Again, it’s pretty much what I just said. If the media was so good at desensitizing us and encouraging us to lash out, more of this would happen…but it’s not. In fact, the opposite is happening.

Don’t take my word for any of this. Take a look here. Their numbers come from government agencies.

Violent games are not the problem. The very idea that video game violence is, in any way, similar to torture is downright disgusting. Ditch this bullshit.

(TE)DC

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  1. Research has determined that from the Moment of Commitment (the point when a student pulls their weapon) to the Moment of Completion (when the last round is fired) is only 5 seconds. If it is the intent of a school district to react to this violence, they will do so over the wounded and/or slain bodies of students, teachers and administrators.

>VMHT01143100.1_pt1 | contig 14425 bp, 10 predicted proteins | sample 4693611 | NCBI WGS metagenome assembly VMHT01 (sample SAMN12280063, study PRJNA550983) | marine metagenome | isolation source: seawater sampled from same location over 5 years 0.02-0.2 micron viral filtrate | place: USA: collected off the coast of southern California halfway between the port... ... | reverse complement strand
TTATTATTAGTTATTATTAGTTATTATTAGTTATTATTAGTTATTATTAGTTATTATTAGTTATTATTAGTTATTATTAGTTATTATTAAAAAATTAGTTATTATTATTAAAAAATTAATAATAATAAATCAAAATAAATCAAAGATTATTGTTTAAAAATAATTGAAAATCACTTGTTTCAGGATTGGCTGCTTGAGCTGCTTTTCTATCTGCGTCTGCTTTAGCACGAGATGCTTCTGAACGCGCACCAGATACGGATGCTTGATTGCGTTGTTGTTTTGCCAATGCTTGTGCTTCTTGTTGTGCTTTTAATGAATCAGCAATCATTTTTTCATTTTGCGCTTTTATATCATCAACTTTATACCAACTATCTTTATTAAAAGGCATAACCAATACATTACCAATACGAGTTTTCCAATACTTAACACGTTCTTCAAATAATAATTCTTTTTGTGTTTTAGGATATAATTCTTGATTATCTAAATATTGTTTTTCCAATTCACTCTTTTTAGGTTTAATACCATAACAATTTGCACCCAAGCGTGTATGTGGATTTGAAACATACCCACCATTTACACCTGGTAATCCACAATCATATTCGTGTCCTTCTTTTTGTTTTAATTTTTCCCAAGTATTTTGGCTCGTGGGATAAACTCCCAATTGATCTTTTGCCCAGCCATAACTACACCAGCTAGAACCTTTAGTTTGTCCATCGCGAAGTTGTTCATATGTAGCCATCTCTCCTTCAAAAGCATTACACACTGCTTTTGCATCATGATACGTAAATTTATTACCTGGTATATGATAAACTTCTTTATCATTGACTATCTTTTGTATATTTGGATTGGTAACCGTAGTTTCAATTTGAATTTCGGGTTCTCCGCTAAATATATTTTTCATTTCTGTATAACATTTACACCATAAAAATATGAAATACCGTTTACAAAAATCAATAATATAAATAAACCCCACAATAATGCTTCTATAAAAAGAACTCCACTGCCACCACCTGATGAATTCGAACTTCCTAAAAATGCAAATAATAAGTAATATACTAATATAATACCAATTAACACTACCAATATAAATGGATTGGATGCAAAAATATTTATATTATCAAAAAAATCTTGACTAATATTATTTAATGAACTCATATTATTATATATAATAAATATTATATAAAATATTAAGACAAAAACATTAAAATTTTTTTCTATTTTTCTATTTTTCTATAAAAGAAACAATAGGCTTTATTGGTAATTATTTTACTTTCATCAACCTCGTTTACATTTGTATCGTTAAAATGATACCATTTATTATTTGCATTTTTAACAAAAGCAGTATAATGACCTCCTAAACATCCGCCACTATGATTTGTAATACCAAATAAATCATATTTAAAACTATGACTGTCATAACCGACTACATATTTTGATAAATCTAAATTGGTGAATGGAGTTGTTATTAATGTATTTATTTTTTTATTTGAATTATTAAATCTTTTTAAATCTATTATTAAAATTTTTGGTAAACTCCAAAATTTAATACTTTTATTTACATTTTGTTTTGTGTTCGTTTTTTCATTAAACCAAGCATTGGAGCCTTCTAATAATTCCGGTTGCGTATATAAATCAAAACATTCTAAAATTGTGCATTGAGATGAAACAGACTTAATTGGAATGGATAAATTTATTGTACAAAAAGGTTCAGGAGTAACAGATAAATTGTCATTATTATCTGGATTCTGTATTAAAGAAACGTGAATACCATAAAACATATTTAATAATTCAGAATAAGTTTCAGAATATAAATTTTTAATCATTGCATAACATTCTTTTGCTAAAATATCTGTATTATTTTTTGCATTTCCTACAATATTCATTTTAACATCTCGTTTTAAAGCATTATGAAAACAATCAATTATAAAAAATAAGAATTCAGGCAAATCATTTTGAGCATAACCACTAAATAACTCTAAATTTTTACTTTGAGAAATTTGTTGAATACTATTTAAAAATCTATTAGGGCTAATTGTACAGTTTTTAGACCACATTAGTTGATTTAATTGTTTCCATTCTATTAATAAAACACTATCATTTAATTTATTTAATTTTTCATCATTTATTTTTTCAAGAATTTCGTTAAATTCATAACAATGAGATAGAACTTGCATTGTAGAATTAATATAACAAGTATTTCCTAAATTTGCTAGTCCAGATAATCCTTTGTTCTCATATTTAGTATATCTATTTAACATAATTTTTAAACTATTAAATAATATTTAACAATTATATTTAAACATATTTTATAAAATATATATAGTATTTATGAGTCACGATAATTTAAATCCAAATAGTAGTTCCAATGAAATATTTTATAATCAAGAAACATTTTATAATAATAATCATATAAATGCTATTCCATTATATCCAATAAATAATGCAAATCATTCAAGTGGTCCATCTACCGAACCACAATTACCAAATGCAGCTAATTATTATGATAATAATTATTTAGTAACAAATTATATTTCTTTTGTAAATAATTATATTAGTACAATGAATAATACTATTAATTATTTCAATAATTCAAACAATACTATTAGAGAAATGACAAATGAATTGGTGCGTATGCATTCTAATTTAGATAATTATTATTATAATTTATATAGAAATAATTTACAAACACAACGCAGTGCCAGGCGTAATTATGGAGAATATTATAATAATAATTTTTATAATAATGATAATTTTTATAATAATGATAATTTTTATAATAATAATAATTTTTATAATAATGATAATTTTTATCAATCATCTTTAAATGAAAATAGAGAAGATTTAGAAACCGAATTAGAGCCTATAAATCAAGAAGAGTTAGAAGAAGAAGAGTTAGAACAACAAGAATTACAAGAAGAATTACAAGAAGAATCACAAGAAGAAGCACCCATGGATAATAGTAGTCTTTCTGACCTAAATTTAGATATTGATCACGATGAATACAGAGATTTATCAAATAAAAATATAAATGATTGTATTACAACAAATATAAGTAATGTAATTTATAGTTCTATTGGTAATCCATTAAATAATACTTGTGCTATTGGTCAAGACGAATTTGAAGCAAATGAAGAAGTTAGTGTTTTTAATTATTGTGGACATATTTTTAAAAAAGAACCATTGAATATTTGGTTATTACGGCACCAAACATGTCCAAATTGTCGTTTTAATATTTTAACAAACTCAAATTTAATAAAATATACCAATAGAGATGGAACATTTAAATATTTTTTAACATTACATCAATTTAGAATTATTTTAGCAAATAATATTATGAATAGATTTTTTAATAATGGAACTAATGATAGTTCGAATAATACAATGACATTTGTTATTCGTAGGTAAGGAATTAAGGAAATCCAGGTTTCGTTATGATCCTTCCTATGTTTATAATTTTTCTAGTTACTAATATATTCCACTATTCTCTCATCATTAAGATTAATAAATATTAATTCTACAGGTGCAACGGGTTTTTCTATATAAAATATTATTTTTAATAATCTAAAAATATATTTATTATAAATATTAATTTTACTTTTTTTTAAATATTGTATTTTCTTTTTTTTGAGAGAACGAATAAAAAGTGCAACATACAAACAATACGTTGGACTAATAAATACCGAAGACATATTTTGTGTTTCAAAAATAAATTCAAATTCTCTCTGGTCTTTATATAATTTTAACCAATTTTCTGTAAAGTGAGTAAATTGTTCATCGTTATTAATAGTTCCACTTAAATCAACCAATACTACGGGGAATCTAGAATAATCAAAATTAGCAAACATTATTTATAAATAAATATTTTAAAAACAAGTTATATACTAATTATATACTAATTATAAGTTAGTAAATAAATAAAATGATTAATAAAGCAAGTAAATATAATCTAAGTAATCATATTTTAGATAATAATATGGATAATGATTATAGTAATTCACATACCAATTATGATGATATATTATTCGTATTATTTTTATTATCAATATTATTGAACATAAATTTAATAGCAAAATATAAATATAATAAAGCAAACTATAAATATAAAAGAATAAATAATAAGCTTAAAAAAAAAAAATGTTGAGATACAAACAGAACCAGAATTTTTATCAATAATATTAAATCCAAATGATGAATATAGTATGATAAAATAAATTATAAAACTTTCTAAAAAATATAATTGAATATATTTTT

Educational institutions clearly want safe and secure schools. Administrators are perennially queried by parents about the safety of their schools. The commonplace answers, intended to reassure anxious parents, focus on the school resource officers and emergency procedures. While useful, these less than adequate efforts do not begin to provide a definitive answer to preventing school violence, nor do they make a school safe and secure.